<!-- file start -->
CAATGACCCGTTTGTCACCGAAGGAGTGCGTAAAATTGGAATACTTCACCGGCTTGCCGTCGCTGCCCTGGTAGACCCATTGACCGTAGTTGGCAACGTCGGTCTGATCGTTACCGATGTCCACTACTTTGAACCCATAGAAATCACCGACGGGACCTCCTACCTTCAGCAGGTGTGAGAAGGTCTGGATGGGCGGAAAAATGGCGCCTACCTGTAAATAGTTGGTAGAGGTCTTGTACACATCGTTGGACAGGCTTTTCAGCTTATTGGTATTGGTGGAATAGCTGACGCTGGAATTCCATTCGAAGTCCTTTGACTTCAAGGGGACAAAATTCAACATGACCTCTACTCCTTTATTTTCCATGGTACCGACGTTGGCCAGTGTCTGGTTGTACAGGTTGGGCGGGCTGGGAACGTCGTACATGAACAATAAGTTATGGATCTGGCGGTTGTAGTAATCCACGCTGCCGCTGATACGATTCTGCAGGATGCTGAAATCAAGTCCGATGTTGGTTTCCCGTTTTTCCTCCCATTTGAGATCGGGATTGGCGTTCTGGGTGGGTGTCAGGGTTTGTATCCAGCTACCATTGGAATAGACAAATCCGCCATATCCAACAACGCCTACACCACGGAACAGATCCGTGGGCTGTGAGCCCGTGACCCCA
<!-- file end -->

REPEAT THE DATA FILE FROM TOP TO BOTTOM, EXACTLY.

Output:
CAATGACCCGTTTGTCACCGAAGGAGTGCGTAAAATTGGAATACTTCACCGGCTTGCCGTCGCTGCCCTGGTAGACCCATTGACCGTAGTTGGCAACGTCGGTCTGATCGTTACCGATGTCCACTACTTTGAACCCATAGAAATCACCGACGGGACCTCCTACCTTCAGCAGGTGTGAGAAGGTCTGGATGGGCGGAAAAATGGCGCCTACCTGTAAATAGTTGGTAGAGGTCTTGTACACATCGTTGGACAGGCTTTTCAGCTTATTGGTATTGGTGGAATAGCTGACGCTGGAATTCCATTCGAAGTCCTTTGACTTCAAGGGGACAAAATTCAACATGACCTCTACTCCTTTATTTTCCATGGTACCGACGTTGGCCAGTGTCTGGTTGTACAGGTTGGGCGGGCTGGGAACGTCGTACATGAACAATAAGTTATGGATCTGGCGGTTGTAGTAATCCACGCTGCCGCTGATACGATTCTGCAGGATGCTGAAATCAAGTCCGATGTTGGTTTCCCGTTTTTCCTCCCATTTGAGATCGGGATTGGCGTTCTGGGTGGGTGTCAGGGTTTGTATCCAGCTACCATTGGAATAGACAAATCCGCCATATCCAACAACGCCTACACCACGGAACAGATCCGTGGGCTGTGAGCCCGTGACCCCA